In light of the fact that, in November 2012, the United Nations Human Rights Council (HRC) would be undertaking a review of Sri Lanka’s human rights records, ACF and SPEAK made a joint submission, on the 23rd of April 2012, to denunciate impunity and obstruction of justice that prevails in Sri Lanka.
The report highlights obstruction of justice and political interference within the judiciary system and flagrant failures of the Sri Lankan authorities during the 2 years of investigations on the Muttur massacre. Consequently, ACF and SPEAK made a request to the HRC that this report is taken into account in order to: - open an international and independent investigation to shed light on the Muttur massacre;
- recognize officially the Sri Lankan violations of its international obligations.
On the 31st of August 2012, SPEAK and ACF attended a pre-session on the Universal Periodic Review in Geneva. As the human rights records of Sri Lanka will be under scrutiny during the next UPR and coupled with the fact that ACF/SPEAK made a joint submission, the pre-session was an opportunity to make an official statement and call upon all member states to take a firm stance against Sri Lanka and to support our request for accountability in Sri Lanka. SPEAK/ACF lobbied intensively and many states have expressed their support on the issue and stated that they will formally question Sri Lanka on the issue during review in November. Our lobbying efforts will be ongoing and shall intensify gradually. While the present focus is on the review, ACF and SPEAK have also agreed about the way forward after the UPR review.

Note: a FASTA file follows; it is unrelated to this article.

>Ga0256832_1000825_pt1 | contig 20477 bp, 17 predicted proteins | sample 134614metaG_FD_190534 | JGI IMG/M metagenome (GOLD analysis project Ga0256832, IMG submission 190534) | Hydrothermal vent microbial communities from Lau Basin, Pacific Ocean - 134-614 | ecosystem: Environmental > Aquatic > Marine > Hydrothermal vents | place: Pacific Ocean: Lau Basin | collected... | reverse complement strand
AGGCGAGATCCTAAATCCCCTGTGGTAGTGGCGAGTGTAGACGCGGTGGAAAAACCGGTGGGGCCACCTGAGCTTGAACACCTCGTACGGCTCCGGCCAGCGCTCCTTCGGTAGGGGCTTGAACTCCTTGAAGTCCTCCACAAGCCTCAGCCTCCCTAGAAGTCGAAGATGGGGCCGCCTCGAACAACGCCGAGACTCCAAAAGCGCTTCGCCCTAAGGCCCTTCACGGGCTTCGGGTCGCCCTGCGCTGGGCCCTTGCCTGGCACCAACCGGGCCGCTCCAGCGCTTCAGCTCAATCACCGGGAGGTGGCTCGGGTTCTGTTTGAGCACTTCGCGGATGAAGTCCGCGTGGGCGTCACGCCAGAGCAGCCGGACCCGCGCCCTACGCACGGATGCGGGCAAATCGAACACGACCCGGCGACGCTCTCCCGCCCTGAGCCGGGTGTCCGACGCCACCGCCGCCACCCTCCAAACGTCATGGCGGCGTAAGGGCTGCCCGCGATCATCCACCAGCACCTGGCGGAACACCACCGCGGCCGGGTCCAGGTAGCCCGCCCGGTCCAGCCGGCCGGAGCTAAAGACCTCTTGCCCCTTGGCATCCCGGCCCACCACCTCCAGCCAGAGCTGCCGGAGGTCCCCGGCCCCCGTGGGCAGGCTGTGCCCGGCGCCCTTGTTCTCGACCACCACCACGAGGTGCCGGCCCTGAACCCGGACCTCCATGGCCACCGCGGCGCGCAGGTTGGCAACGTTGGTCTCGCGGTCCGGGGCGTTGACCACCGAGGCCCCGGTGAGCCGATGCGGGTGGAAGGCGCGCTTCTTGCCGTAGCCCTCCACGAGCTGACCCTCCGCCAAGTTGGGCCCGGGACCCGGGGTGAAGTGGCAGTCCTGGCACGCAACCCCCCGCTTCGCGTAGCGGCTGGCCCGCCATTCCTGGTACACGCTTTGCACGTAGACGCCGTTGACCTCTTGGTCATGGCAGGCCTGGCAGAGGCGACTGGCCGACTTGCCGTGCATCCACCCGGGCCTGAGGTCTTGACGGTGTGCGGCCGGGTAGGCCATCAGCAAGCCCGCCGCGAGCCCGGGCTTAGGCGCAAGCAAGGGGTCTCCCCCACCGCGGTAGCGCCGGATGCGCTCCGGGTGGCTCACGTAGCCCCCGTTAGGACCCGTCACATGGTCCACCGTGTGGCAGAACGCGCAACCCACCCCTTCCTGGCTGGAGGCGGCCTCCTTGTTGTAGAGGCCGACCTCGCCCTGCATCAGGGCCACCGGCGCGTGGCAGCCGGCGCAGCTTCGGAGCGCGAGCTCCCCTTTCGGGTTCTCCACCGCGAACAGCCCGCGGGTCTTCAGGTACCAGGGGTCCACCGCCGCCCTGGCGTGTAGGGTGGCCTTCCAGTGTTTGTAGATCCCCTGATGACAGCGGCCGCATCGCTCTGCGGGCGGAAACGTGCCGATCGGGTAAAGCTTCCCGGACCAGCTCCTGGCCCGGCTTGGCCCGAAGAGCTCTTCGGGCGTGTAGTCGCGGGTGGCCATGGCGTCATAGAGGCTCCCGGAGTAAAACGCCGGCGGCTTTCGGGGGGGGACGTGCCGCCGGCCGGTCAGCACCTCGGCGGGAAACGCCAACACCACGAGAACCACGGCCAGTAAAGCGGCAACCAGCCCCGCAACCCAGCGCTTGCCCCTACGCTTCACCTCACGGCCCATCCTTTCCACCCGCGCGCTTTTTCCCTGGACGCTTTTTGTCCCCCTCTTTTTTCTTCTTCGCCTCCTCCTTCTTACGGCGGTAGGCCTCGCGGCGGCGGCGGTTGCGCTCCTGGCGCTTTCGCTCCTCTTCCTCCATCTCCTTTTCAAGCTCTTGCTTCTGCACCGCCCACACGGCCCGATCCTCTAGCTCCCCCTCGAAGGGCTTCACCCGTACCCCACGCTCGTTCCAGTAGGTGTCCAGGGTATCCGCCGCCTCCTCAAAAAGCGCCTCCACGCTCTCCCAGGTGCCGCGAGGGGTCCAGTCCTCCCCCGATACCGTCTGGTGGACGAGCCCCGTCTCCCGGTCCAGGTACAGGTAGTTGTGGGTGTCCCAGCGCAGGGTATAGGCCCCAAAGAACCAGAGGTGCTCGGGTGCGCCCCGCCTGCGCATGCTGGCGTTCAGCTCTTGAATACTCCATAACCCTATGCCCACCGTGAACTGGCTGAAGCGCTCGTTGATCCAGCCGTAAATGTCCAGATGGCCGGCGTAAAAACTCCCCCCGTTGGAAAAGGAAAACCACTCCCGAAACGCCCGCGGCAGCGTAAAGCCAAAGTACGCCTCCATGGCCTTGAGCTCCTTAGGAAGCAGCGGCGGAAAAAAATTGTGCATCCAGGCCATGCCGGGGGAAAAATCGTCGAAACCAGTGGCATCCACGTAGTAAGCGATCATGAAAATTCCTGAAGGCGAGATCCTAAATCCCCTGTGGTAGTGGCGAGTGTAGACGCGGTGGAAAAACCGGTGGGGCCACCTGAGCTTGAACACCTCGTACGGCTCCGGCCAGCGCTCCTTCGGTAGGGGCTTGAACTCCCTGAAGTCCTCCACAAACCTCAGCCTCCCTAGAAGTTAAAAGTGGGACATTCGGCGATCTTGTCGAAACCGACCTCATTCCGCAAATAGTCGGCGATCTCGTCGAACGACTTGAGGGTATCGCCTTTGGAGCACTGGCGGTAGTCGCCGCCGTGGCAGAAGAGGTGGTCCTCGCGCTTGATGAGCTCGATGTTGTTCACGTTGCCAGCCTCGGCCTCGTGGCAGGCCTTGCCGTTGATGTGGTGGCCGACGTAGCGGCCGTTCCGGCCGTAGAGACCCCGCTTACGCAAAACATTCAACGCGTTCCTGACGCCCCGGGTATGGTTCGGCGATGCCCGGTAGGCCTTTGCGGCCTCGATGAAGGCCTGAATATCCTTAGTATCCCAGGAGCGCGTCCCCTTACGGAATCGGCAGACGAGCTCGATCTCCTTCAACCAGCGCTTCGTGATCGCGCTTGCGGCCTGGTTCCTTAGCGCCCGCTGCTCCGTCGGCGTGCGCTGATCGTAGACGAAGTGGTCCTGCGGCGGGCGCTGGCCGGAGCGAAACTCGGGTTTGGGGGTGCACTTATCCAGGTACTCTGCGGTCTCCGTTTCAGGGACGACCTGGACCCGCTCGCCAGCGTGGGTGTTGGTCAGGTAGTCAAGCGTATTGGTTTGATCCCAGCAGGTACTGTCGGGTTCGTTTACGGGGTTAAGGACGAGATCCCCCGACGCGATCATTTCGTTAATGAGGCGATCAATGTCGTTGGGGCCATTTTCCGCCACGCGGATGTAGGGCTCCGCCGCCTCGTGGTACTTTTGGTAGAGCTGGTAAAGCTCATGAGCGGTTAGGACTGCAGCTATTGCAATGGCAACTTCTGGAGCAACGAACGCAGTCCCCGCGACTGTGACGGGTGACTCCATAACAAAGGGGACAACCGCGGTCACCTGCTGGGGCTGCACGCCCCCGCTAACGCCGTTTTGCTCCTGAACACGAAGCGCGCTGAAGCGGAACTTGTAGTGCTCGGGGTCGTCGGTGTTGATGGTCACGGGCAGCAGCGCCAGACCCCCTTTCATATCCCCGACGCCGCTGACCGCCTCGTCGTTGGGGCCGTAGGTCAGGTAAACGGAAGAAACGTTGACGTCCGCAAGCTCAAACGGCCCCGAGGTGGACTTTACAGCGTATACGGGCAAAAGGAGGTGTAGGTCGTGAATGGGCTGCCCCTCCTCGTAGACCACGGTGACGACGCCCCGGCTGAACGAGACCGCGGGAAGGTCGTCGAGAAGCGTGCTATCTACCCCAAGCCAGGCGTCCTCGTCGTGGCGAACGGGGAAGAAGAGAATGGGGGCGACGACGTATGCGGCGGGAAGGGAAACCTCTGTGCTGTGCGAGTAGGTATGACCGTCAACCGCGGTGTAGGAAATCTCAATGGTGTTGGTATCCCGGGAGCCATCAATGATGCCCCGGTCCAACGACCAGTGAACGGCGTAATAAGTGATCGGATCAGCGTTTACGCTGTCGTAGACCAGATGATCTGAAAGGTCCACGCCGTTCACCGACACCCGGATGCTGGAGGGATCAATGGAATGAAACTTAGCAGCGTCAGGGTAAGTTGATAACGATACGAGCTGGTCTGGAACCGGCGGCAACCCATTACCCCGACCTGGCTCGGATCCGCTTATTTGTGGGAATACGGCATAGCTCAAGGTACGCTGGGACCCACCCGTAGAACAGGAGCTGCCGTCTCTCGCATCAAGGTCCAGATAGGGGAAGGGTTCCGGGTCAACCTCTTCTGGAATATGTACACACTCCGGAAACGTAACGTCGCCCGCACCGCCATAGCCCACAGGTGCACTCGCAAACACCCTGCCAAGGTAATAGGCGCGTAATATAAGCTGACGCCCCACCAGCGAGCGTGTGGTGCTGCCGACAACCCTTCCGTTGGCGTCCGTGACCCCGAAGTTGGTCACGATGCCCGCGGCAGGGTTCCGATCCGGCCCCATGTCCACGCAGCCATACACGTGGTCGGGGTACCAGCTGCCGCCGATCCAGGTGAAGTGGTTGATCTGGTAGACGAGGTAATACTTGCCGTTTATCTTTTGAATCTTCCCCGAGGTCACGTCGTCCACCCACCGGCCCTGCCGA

The Universal Periodic Review (UPR) of Sri Lanka, during which HRC member States are reviewing its human rights practices, took place in Geneva on the 1st November 2012 and the report including the final conclusions was adopted on Monday the 5th November.